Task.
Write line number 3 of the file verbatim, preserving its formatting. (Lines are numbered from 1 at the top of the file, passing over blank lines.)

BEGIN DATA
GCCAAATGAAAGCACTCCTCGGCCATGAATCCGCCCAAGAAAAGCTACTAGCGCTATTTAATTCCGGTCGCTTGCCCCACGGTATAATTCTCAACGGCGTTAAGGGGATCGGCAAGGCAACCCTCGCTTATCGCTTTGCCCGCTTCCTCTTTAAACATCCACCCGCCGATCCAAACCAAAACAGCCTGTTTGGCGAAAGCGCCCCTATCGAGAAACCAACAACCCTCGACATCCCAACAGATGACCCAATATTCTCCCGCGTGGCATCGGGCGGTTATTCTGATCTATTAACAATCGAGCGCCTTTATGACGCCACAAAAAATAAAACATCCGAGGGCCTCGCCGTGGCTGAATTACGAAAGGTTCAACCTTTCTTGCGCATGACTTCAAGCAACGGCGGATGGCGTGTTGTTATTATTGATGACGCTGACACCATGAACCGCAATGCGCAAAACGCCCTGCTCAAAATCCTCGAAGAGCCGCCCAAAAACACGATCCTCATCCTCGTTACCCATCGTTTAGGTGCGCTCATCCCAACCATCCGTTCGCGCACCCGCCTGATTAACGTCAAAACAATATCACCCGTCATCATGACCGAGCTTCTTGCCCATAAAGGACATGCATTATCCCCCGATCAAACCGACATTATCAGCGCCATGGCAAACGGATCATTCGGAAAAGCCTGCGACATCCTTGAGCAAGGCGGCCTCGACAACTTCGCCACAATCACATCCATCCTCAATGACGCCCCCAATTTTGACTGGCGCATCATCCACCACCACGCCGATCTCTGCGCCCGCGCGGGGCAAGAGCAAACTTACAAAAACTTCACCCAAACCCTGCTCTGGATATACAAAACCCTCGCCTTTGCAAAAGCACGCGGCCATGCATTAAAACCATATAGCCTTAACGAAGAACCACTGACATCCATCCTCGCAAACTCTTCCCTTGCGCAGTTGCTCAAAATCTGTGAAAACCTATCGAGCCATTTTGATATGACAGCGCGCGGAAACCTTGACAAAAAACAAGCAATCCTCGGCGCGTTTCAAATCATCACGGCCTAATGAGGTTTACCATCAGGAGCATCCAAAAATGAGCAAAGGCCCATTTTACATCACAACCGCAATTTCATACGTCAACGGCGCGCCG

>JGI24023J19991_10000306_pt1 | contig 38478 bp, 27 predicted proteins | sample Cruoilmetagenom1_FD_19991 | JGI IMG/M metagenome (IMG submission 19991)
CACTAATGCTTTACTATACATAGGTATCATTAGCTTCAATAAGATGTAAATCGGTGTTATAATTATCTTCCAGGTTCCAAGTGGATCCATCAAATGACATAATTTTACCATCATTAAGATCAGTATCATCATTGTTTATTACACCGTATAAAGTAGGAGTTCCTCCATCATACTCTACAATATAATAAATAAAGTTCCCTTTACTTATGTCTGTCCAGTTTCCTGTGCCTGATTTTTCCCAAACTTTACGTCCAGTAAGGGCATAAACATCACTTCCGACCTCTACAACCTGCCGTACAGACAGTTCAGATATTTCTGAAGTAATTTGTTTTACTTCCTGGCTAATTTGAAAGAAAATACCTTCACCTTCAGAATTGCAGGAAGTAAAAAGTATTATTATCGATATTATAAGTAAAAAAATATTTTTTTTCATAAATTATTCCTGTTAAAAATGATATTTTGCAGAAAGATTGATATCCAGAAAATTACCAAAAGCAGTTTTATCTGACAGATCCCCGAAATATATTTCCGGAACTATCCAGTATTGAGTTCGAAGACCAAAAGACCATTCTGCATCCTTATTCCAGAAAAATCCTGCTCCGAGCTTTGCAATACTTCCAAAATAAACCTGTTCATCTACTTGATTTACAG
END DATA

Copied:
CACTAATGCTTTACTATACATAGGTATCATTAGCTTCAATAAGATGTAAATCGGTGTTATAATTATCTTCCAGGTTCCAAGTGGATCCATCAAATGACATAATTTTACCATCATTAAGATCAGTATCATCATTGTTTATTACACCGTATAAAGTAGGAGTTCCTCCATCATACTCTACAATATAATAAATAAAGTTCCCTTTACTTATGTCTGTCCAGTTTCCTGTGCCTGATTTTTCCCAAACTTTACGTCCAGTAAGGGCATAAACATCACTTCCGACCTCTACAACCTGCCGTACAGACAGTTCAGATATTTCTGAAGTAATTTGTTTTACTTCCTGGCTAATTTGAAAGAAAATACCTTCACCTTCAGAATTGCAGGAAGTAAAAAGTATTATTATCGATATTATAAGTAAAAAAATATTTTTTTTCATAAATTATTCCTGTTAAAAATGATATTTTGCAGAAAGATTGATATCCAGAAAATTACCAAAAGCAGTTTTATCTGACAGATCCCCGAAATATATTTCCGGAACTATCCAGTATTGAGTTCGAAGACCAAAAGACCATTCTGCATCCTTATTCCAGAAAAATCCTGCTCCGAGCTTTGCAATACTTCCAAAATAAACCTGTTCATCTACTTGATTTACAG